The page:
The Handbook of the International Political Economy of Production offers a comprehensive, state-of-the-art overview of the changing world of global production. The book explores the topic in a range of directions, including the human material 'used' in production across the globe and alternatives proposed from different quarters.Chapters cover the geography of why and where jobs are moving in both manufacturing and services. The doubling of the world's available labour supply after the opening up of the planned economies in Europe and Asia has sharply tilted the balance of power towards giant corporations. Labour and the politics of work is analysed in a number of key countries. Possible signs of a recovery of organized labour's negotiating power on this vastly expanded playing field are discussed in separate chapters, and a complete overview is provided of labour research networks currently active. This important volume addresses topics relating to the human and natural basis on which production rests, from the consequences of the exploitation of the body and mind to sex work, biotechnology, and the prospects for ecological re-balancing.Written by a team of authors from fourteen different countries and comprising some of the biggest names in contemporary social science as well as topical specialists, this Handbook will prove a critical resource to political economists at all levels, trade unionists and NGO activists in the labour and human rights sphere, politicians and journalists.
This Handbook offers a comprehensive overview of the latest research from leading scholars on the international political economy of energy and resources. Highlighting the important conceptual and empirical themes, the chapters study all levels of governance, from global to local, and explore the wide range of issues emerging in a changing political and economic environment. The original contributions analyse energy as a highly complex, interconnected policy area, including how energy markets and regimes are constituted and the governance institutions that are being designed to challenge existing establishments. A number of contributors focus on intersections between energy and other policy fields or sectors, or nexes. These include the climate change, energy and low carbon transitions nexus; the food, water and forestry nexus; the energy, resources and development nexus; and the global-national-local nexus in energy. Significantly, this Handbook ties the contributions together by exploring opportunities for sustainable transitions and avoiding resource scarcity whilst taking other social needs, such as development, into account.This Handbook will be an essential resource for scholars and students of international political economy, governance and development studies as it covers: the environment, development, human rights, global production, energy transitions and energy security.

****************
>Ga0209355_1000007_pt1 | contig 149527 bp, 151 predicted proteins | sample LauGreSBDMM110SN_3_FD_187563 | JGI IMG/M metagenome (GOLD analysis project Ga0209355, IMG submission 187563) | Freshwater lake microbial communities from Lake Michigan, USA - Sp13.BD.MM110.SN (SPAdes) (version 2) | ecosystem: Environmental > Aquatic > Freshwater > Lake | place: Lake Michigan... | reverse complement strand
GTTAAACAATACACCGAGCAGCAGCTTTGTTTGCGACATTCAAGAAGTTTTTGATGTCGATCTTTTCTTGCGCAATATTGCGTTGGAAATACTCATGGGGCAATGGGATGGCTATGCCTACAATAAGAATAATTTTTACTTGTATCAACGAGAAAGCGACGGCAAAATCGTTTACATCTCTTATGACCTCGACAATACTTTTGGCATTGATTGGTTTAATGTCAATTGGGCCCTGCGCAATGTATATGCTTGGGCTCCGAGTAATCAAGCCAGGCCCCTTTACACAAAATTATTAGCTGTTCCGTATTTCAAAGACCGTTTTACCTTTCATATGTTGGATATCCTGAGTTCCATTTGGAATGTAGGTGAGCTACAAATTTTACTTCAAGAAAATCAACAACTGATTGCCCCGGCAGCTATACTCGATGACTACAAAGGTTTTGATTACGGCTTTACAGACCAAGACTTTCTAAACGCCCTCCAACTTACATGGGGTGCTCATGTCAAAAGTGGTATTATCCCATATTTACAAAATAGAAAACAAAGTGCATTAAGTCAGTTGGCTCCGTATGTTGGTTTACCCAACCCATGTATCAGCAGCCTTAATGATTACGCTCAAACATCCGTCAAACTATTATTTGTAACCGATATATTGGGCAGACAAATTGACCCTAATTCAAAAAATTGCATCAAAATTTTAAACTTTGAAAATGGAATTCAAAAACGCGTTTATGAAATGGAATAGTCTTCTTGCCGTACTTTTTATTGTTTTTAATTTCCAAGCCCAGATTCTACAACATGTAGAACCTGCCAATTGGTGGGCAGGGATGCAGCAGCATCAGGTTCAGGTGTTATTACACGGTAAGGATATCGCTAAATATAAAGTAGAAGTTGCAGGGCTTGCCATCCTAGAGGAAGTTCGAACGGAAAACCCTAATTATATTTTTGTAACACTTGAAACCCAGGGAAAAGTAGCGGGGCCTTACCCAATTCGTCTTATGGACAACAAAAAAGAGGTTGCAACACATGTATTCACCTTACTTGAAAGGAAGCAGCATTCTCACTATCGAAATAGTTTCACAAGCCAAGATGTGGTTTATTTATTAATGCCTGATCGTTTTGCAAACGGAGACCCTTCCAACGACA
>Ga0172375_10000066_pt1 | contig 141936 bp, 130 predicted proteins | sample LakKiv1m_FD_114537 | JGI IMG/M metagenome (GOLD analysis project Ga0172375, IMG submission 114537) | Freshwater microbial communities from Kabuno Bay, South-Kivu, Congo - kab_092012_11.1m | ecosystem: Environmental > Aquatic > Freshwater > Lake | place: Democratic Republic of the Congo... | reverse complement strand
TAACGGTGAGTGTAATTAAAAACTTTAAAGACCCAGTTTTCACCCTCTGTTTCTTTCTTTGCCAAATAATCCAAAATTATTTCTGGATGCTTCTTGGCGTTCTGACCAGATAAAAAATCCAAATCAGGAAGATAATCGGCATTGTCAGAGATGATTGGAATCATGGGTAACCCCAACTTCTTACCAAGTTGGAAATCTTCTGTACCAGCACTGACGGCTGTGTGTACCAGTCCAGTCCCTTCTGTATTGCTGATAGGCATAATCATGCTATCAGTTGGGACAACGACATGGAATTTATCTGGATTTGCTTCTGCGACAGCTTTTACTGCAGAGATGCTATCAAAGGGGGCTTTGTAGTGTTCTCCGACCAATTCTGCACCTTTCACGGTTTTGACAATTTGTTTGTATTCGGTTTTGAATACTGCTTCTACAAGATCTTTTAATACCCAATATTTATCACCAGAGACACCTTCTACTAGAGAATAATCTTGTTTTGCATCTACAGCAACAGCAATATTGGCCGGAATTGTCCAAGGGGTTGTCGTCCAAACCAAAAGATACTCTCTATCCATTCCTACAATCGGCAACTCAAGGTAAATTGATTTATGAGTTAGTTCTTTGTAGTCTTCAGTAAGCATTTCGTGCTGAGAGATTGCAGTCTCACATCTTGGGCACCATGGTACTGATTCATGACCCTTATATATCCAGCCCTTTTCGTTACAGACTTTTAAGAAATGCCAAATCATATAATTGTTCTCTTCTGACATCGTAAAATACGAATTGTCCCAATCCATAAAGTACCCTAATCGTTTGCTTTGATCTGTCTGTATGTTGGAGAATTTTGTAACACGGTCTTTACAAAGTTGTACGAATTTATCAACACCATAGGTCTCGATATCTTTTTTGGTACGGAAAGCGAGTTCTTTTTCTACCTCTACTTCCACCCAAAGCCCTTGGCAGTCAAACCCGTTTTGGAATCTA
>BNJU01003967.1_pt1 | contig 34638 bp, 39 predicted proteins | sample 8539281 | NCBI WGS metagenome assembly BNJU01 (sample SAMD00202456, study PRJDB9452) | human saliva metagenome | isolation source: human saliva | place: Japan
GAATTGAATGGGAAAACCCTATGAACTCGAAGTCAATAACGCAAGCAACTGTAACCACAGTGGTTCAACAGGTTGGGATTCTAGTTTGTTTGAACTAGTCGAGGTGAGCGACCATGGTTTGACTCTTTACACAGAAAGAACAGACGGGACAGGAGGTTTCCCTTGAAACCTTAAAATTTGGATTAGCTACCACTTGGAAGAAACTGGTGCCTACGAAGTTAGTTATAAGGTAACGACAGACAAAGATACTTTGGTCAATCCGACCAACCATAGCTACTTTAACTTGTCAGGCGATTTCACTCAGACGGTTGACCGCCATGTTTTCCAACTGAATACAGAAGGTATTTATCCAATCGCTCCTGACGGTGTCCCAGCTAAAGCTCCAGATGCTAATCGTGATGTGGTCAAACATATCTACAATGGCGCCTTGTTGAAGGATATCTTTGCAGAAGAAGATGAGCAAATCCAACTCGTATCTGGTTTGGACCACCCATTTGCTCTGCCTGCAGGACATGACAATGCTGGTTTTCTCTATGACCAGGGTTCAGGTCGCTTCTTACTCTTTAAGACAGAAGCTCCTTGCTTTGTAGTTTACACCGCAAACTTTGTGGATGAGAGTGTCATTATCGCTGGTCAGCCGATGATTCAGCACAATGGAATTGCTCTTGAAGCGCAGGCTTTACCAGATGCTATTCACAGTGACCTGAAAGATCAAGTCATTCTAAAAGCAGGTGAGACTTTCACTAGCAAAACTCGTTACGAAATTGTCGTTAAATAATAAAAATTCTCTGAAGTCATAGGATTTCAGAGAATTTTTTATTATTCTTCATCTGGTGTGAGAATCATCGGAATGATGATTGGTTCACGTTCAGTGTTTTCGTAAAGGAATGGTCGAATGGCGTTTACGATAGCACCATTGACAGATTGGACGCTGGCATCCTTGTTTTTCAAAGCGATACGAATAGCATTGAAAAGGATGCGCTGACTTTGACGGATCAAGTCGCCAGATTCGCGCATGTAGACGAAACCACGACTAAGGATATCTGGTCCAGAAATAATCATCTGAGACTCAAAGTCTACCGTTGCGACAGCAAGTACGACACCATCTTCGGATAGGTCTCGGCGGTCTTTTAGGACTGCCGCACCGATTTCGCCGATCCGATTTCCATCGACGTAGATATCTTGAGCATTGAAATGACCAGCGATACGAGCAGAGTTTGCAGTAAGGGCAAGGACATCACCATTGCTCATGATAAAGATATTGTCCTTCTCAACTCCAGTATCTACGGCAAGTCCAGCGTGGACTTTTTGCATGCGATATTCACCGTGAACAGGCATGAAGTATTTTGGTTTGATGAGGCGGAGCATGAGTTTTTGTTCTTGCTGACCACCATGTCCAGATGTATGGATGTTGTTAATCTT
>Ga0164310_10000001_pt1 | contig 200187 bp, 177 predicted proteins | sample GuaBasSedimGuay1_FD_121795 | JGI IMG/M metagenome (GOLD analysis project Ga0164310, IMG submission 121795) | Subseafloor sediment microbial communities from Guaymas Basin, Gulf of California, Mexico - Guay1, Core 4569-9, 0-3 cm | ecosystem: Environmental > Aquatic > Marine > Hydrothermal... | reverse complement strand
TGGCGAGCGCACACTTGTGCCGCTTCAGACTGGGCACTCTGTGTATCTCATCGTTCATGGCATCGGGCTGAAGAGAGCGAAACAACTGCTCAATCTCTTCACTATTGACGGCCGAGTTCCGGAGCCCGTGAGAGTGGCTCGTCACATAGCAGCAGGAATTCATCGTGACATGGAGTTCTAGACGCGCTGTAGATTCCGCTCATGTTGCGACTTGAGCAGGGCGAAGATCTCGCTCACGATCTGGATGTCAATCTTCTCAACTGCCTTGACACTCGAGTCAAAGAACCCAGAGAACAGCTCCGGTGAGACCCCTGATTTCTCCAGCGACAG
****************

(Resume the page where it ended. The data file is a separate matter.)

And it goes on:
Over the past few decades, corporations have been neglected in studies of international political economy (IPE). Seeking to demystify them, what they are, how they behave and their goals and constraints, this Handbook introduces the corporation as a unit of analysis for students of IPE. Providing critical discussion of their global and domestic power, and highlighting the ways in which corporations interact with each other and with their socio-political environment, this Handbook presents a thorough and up-to-date overview of the main debates around the role of corporations in the global political economy.